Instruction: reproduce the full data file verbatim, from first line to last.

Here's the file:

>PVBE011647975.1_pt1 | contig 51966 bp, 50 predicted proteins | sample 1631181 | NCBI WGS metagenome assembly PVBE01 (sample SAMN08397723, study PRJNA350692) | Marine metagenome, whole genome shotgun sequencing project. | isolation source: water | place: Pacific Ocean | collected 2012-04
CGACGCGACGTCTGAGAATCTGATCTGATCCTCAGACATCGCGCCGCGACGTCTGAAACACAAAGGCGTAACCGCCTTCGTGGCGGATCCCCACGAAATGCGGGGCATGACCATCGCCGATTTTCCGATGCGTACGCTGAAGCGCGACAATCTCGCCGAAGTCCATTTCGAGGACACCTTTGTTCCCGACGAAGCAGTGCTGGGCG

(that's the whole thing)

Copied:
>PVBE011647975.1_pt1 | contig 51966 bp, 50 predicted proteins | sample 1631181 | NCBI WGS metagenome assembly PVBE01 (sample SAMN08397723, study PRJNA350692) | Marine metagenome, whole genome shotgun sequencing project. | isolation source: water | place: Pacific Ocean | collected 2012-04
CGACGCGACGTCTGAGAATCTGATCTGATCCTCAGACATCGCGCCGCGACGTCTGAAACACAAAGGCGTAACCGCCTTCGTGGCGGATCCCCACGAAATGCGGGGCATGACCATCGCCGATTTTCCGATGCGTACGCTGAAGCGCGACAATCTCGCCGAAGTCCATTTCGAGGACACCTTTGTTCCCGACGAAGCAGTGCTGGGCG